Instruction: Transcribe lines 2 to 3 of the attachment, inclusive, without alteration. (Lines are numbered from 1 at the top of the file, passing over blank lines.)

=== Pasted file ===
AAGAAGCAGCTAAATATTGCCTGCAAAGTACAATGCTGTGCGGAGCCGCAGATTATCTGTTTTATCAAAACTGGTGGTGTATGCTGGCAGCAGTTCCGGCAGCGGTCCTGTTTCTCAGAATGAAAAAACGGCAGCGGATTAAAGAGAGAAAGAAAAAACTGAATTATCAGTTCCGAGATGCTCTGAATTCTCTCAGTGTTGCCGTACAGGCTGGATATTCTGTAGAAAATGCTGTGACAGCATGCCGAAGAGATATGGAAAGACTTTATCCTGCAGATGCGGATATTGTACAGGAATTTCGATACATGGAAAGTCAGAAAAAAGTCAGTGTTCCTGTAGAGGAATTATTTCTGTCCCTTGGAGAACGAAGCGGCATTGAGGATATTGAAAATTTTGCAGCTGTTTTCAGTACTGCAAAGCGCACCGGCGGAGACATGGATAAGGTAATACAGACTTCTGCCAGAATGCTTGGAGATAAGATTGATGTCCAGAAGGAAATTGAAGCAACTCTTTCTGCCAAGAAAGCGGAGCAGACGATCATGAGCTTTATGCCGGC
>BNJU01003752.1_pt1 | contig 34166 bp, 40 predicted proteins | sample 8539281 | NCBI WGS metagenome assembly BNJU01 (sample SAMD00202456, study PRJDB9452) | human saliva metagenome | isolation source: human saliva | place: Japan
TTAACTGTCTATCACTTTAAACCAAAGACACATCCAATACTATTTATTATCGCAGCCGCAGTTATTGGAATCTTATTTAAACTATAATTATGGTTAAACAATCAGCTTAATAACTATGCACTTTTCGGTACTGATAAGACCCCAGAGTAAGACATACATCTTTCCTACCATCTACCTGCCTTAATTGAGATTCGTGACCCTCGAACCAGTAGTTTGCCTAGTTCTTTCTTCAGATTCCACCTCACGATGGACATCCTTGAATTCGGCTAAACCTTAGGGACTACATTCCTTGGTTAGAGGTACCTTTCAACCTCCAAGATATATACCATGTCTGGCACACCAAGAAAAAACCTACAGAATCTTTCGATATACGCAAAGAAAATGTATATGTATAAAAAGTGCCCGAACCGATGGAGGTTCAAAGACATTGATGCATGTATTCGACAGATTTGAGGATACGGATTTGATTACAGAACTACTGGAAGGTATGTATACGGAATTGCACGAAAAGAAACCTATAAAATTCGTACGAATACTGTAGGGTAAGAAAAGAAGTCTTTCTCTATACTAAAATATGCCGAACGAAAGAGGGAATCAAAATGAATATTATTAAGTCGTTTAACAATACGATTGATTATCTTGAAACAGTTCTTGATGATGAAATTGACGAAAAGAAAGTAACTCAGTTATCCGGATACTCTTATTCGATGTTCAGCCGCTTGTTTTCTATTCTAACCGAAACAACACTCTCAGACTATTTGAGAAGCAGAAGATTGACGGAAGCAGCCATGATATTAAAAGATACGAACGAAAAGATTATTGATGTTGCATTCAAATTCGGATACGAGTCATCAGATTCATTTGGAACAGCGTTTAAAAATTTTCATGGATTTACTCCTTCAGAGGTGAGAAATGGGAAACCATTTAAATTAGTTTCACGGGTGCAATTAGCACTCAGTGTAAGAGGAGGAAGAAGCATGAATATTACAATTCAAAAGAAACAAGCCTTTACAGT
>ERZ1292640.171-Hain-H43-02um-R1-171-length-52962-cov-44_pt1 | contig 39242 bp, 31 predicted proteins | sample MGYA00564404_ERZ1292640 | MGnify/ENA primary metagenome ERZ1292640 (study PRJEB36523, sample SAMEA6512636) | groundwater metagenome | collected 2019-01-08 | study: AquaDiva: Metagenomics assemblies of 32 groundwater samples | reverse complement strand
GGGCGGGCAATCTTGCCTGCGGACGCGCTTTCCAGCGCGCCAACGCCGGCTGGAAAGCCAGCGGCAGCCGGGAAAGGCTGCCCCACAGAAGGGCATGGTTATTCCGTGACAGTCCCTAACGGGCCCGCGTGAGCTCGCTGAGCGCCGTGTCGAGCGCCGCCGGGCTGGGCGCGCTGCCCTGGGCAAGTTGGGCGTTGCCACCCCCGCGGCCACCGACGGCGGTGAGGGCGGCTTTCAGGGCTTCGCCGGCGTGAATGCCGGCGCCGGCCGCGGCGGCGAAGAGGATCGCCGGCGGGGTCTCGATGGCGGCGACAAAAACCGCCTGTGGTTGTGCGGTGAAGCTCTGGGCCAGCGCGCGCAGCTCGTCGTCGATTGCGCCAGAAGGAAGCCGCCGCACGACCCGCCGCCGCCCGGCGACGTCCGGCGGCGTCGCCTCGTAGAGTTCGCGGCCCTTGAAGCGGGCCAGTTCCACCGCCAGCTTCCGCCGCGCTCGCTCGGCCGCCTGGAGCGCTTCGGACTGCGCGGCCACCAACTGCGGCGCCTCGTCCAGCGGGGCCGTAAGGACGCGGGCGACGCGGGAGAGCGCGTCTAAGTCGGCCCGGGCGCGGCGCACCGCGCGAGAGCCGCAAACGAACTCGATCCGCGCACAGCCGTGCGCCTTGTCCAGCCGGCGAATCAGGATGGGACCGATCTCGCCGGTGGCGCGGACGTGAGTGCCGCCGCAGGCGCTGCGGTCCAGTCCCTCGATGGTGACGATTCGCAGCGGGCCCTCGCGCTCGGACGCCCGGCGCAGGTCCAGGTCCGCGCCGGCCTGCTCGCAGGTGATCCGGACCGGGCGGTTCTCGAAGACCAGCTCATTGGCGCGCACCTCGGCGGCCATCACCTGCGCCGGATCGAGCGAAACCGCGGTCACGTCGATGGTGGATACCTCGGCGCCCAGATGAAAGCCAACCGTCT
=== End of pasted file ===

>BNJU01003752.1_pt1 | contig 34166 bp, 40 predicted proteins | sample 8539281 | NCBI WGS metagenome assembly BNJU01 (sample SAMD00202456, study PRJDB9452) | human saliva metagenome | isolation source: human saliva | place: Japan
TTAACTGTCTATCACTTTAAACCAAAGACACATCCAATACTATTTATTATCGCAGCCGCAGTTATTGGAATCTTATTTAAACTATAATTATGGTTAAACAATCAGCTTAATAACTATGCACTTTTCGGTACTGATAAGACCCCAGAGTAAGACATACATCTTTCCTACCATCTACCTGCCTTAATTGAGATTCGTGACCCTCGAACCAGTAGTTTGCCTAGTTCTTTCTTCAGATTCCACCTCACGATGGACATCCTTGAATTCGGCTAAACCTTAGGGACTACATTCCTTGGTTAGAGGTACCTTTCAACCTCCAAGATATATACCATGTCTGGCACACCAAGAAAAAACCTACAGAATCTTTCGATATACGCAAAGAAAATGTATATGTATAAAAAGTGCCCGAACCGATGGAGGTTCAAAGACATTGATGCATGTATTCGACAGATTTGAGGATACGGATTTGATTACAGAACTACTGGAAGGTATGTATACGGAATTGCACGAAAAGAAACCTATAAAATTCGTACGAATACTGTAGGGTAAGAAAAGAAGTCTTTCTCTATACTAAAATATGCCGAACGAAAGAGGGAATCAAAATGAATATTATTAAGTCGTTTAACAATACGATTGATTATCTTGAAACAGTTCTTGATGATGAAATTGACGAAAAGAAAGTAACTCAGTTATCCGGATACTCTTATTCGATGTTCAGCCGCTTGTTTTCTATTCTAACCGAAACAACACTCTCAGACTATTTGAGAAGCAGAAGATTGACGGAAGCAGCCATGATATTAAAAGATACGAACGAAAAGATTATTGATGTTGCATTCAAATTCGGATACGAGTCATCAGATTCATTTGGAACAGCGTTTAAAAATTTTCATGGATTTACTCCTTCAGAGGTGAGAAATGGGAAACCATTTAAATTAGTTTCACGGGTGCAATTAGCACTCAGTGTAAGAGGAGGAAGAAGCATGAATATTACAATTCAAAAGAAACAAGCCTTTACAGT